Bill, I am going to propose (again) what should be an automatic reaction by the big green, John Podesta and others with clout.

    Go thee to the DNC and have a face to face discussion regarding a full out campaign to enlist AGW candidates to defeat deniers and deadbeats. Mobilize young Americans to take up the task of mobilizing campaign coordinators and activists. Give them a cause they can call their own. We had our 1960s moment. They need theirs.

    The wealthy progressives have the means to bankroll such an effort and certainly have enough skin in the game to take the challenge seriously.

    LCV targeted five flat-earthers in the 2012 election and four were defeated. Tell me the big green and influential leaders cannot duplicate that effort by ten fold.

    We are failing when we wail and moan about a corrupt Congress while delaying or avoiding any serious discussion to launch a well funded campaign to turn the Congress around.

    Maybe that is too much lifting and we are getting older and less passionate about elections.

    • Bill Becker says:

      John, as a simple man in Colorado who is neither a sociologist, a political scientist nor a former water carrier on Capitol Hill, and who is removed from Washington D.C. by 1,500 horizontal miles and 6,000 vertical feet, I readily acknowledge that I’m better at questions than answers. But I can be quite serious about the idea of holding all members of Congress accountable for failure, while also agreeing with the approaches you outlined. They aren’t mutually exclusive.

      In any case, I’m glad we’re all having this discussion, which is really the purpose of the post. Now if only we could put the best of these ideas into action…

  3. M Tucker says:

    Yep, the Tea Party is a faux grass roots movement that was built by Heartland and Koch that promotes ideas, strategies, and rhetoric pioneered by Gingrich. Most prominent among them are: taxes kill jobs, unions destroy businesses, and to use a threatened shut down of government to force the nation to accept the most radical right-wing policies like privatizing Social Security and Medicare. Deadlock is a Republican strategy! How many bills did the Republican House introduce last year to limit, kill or otherwise impede women’s health care and the right to choose? Why is the violence against women act held up in the Republican House? With radical philosophies and radical strategies like these do you really think the Republican controlled House will be willing to be reasonable about anything? These Republicans do not give two shits about Americans outside their district. The only thing they fear is a primary challenge in the next election. With Republican gerrymandered districts that challenger will only be more radical than the defender.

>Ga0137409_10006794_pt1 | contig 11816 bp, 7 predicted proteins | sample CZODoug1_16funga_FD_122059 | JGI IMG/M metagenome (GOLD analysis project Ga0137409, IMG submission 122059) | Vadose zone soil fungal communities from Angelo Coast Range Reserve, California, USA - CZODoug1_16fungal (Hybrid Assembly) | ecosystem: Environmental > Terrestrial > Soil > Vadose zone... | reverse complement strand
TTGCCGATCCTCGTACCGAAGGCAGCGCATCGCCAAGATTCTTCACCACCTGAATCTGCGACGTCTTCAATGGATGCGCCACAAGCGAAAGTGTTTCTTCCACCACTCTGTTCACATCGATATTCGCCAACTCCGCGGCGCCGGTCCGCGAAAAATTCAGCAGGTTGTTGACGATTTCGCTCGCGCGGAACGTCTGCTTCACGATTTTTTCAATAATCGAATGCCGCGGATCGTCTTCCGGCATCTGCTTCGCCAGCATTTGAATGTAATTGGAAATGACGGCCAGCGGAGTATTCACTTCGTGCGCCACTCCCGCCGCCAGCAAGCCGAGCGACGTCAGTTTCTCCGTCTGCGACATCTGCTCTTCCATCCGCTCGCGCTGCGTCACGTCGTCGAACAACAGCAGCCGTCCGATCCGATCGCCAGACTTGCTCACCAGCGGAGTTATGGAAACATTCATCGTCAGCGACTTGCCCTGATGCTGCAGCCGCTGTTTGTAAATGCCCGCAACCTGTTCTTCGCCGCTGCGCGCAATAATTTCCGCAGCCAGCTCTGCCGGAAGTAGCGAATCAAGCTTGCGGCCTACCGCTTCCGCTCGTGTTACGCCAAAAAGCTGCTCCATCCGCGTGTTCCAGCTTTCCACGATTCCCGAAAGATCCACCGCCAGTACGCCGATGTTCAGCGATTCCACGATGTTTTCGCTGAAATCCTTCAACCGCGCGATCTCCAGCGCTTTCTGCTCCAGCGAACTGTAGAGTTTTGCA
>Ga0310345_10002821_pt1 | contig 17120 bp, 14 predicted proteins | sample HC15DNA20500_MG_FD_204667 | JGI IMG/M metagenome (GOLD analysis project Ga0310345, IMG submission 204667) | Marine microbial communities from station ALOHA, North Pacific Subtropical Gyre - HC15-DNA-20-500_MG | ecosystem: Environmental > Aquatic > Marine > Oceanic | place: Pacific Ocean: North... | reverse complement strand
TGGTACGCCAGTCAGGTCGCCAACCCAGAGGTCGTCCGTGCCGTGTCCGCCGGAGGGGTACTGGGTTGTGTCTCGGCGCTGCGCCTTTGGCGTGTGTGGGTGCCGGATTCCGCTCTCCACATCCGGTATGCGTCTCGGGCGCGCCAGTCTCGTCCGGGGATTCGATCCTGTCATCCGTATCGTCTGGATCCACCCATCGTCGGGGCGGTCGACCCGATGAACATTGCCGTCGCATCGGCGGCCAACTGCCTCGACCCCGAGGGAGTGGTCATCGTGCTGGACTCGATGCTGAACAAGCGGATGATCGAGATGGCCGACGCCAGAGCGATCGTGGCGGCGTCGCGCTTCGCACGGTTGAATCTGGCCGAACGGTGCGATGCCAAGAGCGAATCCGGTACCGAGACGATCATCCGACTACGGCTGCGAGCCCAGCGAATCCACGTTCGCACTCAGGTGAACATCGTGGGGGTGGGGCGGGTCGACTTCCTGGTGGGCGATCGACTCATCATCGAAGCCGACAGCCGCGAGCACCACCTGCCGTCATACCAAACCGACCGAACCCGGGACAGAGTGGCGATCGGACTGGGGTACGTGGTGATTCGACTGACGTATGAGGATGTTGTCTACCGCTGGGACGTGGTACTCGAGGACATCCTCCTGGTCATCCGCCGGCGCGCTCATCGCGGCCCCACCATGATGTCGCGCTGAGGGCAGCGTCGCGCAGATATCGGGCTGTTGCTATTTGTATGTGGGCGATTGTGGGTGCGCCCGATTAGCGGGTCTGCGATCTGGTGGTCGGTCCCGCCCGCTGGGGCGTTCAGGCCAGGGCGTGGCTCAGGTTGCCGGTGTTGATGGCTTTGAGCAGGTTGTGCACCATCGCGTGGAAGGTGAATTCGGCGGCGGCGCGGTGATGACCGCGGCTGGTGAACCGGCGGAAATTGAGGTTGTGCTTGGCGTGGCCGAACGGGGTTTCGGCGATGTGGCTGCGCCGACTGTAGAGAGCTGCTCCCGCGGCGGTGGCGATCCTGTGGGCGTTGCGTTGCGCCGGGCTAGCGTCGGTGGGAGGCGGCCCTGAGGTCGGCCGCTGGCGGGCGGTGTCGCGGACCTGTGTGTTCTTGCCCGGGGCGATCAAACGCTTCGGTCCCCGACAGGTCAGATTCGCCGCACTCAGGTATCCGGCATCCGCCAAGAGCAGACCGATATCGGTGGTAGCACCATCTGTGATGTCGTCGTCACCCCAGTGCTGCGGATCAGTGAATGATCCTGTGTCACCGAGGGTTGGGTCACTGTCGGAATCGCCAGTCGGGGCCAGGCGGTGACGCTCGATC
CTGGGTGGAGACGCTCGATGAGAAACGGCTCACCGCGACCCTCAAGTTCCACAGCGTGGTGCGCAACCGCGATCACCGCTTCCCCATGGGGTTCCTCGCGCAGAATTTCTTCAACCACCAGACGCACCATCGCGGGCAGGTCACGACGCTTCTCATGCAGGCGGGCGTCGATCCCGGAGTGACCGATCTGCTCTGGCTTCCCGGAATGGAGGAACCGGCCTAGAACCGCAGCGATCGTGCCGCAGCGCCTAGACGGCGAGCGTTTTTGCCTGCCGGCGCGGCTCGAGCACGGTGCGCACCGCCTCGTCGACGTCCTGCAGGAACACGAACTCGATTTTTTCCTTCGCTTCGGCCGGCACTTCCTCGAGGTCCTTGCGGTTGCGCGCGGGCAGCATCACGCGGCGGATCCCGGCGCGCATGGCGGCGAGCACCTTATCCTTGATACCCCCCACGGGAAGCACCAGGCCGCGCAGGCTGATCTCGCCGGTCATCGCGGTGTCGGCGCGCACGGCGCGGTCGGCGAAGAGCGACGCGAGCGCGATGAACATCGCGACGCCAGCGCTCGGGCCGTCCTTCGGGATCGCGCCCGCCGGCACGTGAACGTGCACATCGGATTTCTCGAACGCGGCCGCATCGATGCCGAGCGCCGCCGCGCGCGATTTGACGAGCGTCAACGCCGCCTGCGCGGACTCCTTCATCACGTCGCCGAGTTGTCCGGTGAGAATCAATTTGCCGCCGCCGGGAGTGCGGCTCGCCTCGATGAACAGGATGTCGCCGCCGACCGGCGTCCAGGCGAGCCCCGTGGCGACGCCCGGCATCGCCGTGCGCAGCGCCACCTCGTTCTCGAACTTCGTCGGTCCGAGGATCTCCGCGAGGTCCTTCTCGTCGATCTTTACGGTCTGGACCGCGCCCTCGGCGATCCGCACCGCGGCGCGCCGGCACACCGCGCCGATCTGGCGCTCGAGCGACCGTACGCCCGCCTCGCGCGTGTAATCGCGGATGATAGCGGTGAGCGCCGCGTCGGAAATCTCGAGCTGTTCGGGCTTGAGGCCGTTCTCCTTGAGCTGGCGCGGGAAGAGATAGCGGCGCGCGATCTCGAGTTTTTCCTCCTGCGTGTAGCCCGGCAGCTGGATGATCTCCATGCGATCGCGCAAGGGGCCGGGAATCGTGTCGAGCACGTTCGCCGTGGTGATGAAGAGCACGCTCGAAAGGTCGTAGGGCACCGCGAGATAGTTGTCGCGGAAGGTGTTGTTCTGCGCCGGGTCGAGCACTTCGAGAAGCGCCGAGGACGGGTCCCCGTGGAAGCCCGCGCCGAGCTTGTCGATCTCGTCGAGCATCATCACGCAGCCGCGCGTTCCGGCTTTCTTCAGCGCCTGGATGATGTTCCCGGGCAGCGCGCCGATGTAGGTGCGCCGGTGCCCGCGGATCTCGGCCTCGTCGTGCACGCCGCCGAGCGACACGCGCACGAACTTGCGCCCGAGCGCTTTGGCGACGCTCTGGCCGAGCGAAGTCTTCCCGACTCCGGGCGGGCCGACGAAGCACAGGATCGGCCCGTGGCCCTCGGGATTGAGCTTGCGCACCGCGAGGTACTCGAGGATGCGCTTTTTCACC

Nice notions Bill but they are very far removed from the reality on the ground in Congress.

    • Mulga Mumblebrain says:

      The Right’s true, unchanging and immutable philosophy can be summed up by borrowing from Sartre- ‘Hell is other people’.

  4. BillD says:

    Doesn’t California now have a system where the top two vote getters in a primary are selected, regardless of their party affiliation? At first that sounded weird, but now it makes a lot of sense. Candidates from both parties would need to appeal to the center in the primaries. Independents would no longer be disinfranchised by bad choices in the regular election. In our current system, as the number of registered Republicans gets smaller, Republican candidates will get more and more extreme.

  5. wili says:

    At the end of the fourth paragraph, I believe you meant “customs” rather than “customers.”

  6. wili says:

    I’m not sure whether more emphasis should be put on fixing the system, or just on driving out the worst offenders. If I, for example, had realized how close the race against Michelle Bachmann would be, I would have put more effort and funds into defeating her. Climate denial has to be a clearer kiss of death for every legislator than opposing gun laws has been to date.